Accession
      GenInfo sequence number as assigned to all protein sequences by the NCBI at the National Library of Medicine, National Institutes of Health.
      Reference
      Proteins have been previously reported to be physically associated with VLDL particles.
      apoC-II4720.540.294.20 × 10−207.22 × 10−1747.232130518(
      • von Zychlinski A.
      • Williams M.
      • McCormick S.
      • Kleffmann T.
      Absolute quantification of apolipoproteins and associated proteins on human plasma lipoproteins.
      ,
      • Dashty M.
      • Motazacker M.M.
      • Levels J.
      • de Vries M.
      • Mahmoudi M.
      • Peppelenbosch M.P.
      • Rezaee F.
      Proteome of human plasma very low-density lipoprotein and low-density lipoprotein exhibits a link with coagulation and lipid metabolism.
      )
      apoC-III4720.530.293.31 × 10−192.84 × 10−1648.84557323(
      • von Zychlinski A.
      • Williams M.
      • McCormick S.
      • Kleffmann T.
      Absolute quantification of apolipoproteins and associated proteins on human plasma lipoproteins.
      ,
      • Mancone C.
      • Amicone L.
      • Fimia G.M.
      • Bravo E.
      • Piacentini M.
      • Tripodi M.
      • Alonzi T.
      Proteomic analysis of human very low-density lipoprotein by two-dimensional gel electrophoresis and MALDI-TOF/TOF.
      ,
      • Dashty M.
      • Motazacker M.M.
      • Levels J.
      • de Vries M.
      • Mahmoudi M.
      • Peppelenbosch M.P.
      • Rezaee F.
      Proteome of human plasma very low-density lipoprotein and low-density lipoprotein exhibits a link with coagulation and lipid metabolism.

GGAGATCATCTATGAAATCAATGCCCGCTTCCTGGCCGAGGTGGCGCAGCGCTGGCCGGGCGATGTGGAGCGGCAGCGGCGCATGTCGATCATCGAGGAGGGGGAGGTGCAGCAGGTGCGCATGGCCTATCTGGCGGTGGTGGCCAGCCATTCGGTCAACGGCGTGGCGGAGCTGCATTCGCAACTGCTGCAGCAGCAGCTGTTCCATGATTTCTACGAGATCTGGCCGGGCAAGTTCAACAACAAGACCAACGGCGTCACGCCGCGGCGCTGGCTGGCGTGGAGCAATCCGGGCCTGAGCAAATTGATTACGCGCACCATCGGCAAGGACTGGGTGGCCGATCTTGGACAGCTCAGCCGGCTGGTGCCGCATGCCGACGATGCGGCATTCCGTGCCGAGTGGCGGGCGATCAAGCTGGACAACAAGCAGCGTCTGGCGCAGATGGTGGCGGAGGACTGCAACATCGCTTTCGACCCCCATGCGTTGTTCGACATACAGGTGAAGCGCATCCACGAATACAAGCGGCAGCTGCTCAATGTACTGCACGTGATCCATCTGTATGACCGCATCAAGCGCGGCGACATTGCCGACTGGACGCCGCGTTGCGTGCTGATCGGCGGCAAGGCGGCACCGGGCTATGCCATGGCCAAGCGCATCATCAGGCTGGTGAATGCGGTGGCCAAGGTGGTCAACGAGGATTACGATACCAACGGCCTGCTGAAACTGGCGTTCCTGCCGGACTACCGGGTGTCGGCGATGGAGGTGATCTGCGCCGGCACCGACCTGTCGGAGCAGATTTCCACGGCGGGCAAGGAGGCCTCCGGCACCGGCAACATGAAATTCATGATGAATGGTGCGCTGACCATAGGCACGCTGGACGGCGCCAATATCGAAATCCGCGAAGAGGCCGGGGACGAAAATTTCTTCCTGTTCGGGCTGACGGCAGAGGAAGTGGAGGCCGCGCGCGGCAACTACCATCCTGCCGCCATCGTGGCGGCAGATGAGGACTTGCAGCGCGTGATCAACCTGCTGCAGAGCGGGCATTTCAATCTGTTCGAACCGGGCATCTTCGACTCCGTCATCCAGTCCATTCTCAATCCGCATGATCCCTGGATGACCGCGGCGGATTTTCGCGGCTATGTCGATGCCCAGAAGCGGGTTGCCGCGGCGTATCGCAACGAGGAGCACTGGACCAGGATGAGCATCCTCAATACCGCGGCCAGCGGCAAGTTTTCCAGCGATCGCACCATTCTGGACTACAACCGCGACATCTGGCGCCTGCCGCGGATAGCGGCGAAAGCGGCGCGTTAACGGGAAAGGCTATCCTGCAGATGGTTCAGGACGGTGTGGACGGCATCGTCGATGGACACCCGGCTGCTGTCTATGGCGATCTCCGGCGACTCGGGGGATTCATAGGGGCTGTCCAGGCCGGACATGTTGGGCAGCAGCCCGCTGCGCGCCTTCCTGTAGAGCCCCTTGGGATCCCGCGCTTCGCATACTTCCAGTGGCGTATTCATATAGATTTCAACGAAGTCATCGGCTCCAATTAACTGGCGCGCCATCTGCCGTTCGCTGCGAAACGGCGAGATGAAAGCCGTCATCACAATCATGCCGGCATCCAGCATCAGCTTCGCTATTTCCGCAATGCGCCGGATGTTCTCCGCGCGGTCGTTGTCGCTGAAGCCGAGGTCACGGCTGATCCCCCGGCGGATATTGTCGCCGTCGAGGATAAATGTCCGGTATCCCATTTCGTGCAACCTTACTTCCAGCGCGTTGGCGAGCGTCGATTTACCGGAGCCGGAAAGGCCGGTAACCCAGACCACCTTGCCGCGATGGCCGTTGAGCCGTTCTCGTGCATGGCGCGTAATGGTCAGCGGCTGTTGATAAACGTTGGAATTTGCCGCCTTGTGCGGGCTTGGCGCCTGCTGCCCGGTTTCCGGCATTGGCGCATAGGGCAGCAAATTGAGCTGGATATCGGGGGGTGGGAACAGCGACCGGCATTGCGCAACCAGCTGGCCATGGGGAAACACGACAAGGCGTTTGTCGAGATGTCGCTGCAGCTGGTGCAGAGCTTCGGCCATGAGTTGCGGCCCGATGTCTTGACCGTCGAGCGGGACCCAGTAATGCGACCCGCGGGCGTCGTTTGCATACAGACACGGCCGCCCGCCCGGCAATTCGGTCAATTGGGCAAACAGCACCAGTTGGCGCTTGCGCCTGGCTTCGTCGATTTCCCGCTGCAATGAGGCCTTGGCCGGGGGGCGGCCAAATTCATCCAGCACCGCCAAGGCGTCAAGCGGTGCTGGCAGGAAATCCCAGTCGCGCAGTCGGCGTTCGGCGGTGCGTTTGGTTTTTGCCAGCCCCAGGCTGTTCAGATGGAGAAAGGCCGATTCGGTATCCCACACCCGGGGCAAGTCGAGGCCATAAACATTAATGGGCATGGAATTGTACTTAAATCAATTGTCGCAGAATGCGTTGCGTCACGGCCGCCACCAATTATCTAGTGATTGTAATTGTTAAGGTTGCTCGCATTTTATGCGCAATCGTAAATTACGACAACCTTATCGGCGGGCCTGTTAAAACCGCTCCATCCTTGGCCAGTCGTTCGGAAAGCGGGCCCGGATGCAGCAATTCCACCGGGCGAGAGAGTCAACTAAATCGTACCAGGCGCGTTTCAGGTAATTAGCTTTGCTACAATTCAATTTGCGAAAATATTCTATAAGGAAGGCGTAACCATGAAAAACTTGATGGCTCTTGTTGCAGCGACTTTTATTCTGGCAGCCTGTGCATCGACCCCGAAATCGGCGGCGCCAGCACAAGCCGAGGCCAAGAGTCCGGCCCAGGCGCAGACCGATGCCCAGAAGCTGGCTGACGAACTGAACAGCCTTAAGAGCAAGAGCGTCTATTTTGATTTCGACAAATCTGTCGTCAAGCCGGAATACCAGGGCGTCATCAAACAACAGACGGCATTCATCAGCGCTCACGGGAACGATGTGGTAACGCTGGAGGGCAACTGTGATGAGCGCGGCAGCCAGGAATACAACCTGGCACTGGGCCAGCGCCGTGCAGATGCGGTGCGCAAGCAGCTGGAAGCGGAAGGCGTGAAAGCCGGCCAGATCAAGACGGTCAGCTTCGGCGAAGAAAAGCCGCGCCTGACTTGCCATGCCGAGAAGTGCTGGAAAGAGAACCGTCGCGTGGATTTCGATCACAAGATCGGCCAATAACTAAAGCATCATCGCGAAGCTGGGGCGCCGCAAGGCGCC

)
      apoC-IV4720.510.261.44 × 10−158.24 × 10−1337.84502161(
      • von Zychlinski A.
      • Williams M.
      • McCormick S.
      • Kleffmann T.
      Absolute quantification of apolipoproteins and associated proteins on human plasma lipoproteins.
      ,
      • Mancone C.
      • Amicone L.
      • Fimia G.M.
      • Bravo E.
      • Piacentini M.
      • Tripodi M.
      • Alonzi T.
      Proteomic analysis of human very low-density lipoprotein by two-dimensional gel electrophoresis and MALDI-TOF/TOF.
      ,
      • Dashty M.
      • Motazacker M.M.
      • Levels J.
      • de Vries M.
      • Mahmoudi M.
      • Peppelenbosch M.P.
      • Rezaee F.
      Proteome of human plasma very low-density lipoprotein and low-density lipoprotein exhibits a link with coagulation and lipid metabolism.
      )
      Cathelicidin antimicrobial peptide (CAMP)3940.440.191.18 × 10−65.07 × 10−425.139753970(
      • Dashty M.
      • Motazacker M.M.
      • Levels J.
      • de Vries M.
      • Mahmoudi M.
      • Peppelenbosch M.P.
      • Rezaee F.
      Proteome of human plasma very low-density lipoprotein and low-density lipoprotein exhibits a link with coagulation and lipid metabolism.
      )
      Proteoglycan 4 (PRG4)3800.400.167.07 × 10−62.43 × 10−349.3189181724